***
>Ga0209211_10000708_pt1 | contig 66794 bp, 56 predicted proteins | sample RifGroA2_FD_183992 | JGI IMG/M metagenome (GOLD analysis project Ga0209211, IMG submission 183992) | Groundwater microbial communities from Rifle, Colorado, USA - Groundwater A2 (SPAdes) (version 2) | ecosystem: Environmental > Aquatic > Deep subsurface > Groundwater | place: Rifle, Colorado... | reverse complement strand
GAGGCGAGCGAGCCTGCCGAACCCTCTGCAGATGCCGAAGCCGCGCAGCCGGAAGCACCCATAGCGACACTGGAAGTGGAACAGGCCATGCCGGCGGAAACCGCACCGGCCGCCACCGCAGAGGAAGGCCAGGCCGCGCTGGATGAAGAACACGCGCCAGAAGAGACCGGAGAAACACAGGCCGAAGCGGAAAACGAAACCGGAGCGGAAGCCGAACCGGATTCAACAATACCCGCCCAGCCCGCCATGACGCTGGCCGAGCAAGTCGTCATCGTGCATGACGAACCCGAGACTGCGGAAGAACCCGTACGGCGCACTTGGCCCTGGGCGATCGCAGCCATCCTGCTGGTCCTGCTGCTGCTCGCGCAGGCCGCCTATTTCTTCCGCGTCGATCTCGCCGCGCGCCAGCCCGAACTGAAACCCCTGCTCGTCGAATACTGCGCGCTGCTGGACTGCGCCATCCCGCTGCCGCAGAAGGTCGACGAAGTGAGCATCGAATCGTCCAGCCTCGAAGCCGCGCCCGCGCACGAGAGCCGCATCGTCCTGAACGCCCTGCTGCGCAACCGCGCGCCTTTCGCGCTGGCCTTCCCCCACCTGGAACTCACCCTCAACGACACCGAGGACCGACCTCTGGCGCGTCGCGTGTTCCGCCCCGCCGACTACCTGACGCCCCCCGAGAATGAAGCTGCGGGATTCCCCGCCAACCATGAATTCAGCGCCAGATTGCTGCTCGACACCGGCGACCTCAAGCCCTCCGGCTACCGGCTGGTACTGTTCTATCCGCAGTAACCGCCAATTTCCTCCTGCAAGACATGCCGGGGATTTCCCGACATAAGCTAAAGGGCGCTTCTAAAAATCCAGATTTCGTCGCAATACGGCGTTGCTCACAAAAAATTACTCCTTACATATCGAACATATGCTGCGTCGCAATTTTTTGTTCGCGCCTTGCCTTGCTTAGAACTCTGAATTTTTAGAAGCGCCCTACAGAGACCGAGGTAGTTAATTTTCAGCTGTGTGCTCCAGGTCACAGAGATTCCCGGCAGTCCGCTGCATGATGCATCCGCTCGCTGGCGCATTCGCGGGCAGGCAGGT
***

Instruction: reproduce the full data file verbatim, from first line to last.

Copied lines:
>Ga0209211_10000708_pt1 | contig 66794 bp, 56 predicted proteins | sample RifGroA2_FD_183992 | JGI IMG/M metagenome (GOLD analysis project Ga0209211, IMG submission 183992) | Groundwater microbial communities from Rifle, Colorado, USA - Groundwater A2 (SPAdes) (version 2) | ecosystem: Environmental > Aquatic > Deep subsurface > Groundwater | place: Rifle, Colorado... | reverse complement strand
GAGGCGAGCGAGCCTGCCGAACCCTCTGCAGATGCCGAAGCCGCGCAGCCGGAAGCACCCATAGCGACACTGGAAGTGGAACAGGCCATGCCGGCGGAAACCGCACCGGCCGCCACCGCAGAGGAAGGCCAGGCCGCGCTGGATGAAGAACACGCGCCAGAAGAGACCGGAGAAACACAGGCCGAAGCGGAAAACGAAACCGGAGCGGAAGCCGAACCGGATTCAACAATACCCGCCCAGCCCGCCATGACGCTGGCCGAGCAAGTCGTCATCGTGCATGACGAACCCGAGACTGCGGAAGAACCCGTACGGCGCACTTGGCCCTGGGCGATCGCAGCCATCCTGCTGGTCCTGCTGCTGCTCGCGCAGGCCGCCTATTTCTTCCGCGTCGATCTCGCCGCGCGCCAGCCCGAACTGAAACCCCTGCTCGTCGAATACTGCGCGCTGCTGGACTGCGCCATCCCGCTGCCGCAGAAGGTCGACGAAGTGAGCATCGAATCGTCCAGCCTCGAAGCCGCGCCCGCGCACGAGAGCCGCATCGTCCTGAACGCCCTGCTGCGCAACCGCGCGCCTTTCGCGCTGGCCTTCCCCCACCTGGAACTCACCCTCAACGACACCGAGGACCGACCTCTGGCGCGTCGCGTGTTCCGCCCCGCCGACTACCTGACGCCCCCCGAGAATGAAGCTGCGGGATTCCCCGCCAACCATGAATTCAGCGCCAGATTGCTGCTCGACACCGGCGACCTCAAGCCCTCCGGCTACCGGCTGGTACTGTTCTATCCGCAGTAACCGCCAATTTCCTCCTGCAAGACATGCCGGGGATTTCCCGACATAAGCTAAAGGGCGCTTCTAAAAATCCAGATTTCGTCGCAATACGGCGTTGCTCACAAAAAATTACTCCTTACATATCGAACATATGCTGCGTCGCAATTTTTTGTTCGCGCCTTGCCTTGCTTAGAACTCTGAATTTTTAGAAGCGCCCTACAGAGACCGAGGTAGTTAATTTTCAGCTGTGTGCTCCAGGTCACAGAGATTCCCGGCAGTCCGCTGCATGATGCATCCGCTCGCTGGCGCATTCGCGGGCAGGCAGGT